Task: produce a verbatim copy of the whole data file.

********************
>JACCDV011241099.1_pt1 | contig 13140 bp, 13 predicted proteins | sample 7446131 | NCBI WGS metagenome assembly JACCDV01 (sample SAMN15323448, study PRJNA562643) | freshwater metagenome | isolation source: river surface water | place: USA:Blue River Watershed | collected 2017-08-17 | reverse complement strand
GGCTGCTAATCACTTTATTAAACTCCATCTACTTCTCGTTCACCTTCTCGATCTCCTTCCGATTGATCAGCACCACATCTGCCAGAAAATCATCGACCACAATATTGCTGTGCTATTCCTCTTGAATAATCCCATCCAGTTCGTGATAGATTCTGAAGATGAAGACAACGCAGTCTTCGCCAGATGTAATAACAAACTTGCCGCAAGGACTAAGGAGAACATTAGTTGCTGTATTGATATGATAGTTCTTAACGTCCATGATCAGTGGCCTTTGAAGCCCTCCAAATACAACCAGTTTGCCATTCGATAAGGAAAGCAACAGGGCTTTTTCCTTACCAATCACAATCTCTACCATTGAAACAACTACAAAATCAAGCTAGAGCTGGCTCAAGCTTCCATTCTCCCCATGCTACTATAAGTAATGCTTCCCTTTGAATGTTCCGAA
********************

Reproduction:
>JACCDV011241099.1_pt1 | contig 13140 bp, 13 predicted proteins | sample 7446131 | NCBI WGS metagenome assembly JACCDV01 (sample SAMN15323448, study PRJNA562643) | freshwater metagenome | isolation source: river surface water | place: USA:Blue River Watershed | collected 2017-08-17 | reverse complement strand
GGCTGCTAATCACTTTATTAAACTCCATCTACTTCTCGTTCACCTTCTCGATCTCCTTCCGATTGATCAGCACCACATCTGCCAGAAAATCATCGACCACAATATTGCTGTGCTATTCCTCTTGAATAATCCCATCCAGTTCGTGATAGATTCTGAAGATGAAGACAACGCAGTCTTCGCCAGATGTAATAACAAACTTGCCGCAAGGACTAAGGAGAACATTAGTTGCTGTATTGATATGATAGTTCTTAACGTCCATGATCAGTGGCCTTTGAAGCCCTCCAAATACAACCAGTTTGCCATTCGATAAGGAAAGCAACAGGGCTTTTTCCTTACCAATCACAATCTCTACCATTGAAACAACTACAAAATCAAGCTAGAGCTGGCTCAAGCTTCCATTCTCCCCATGCTACTATAAGTAATGCTTCCCTTTGAATGTTCCGAA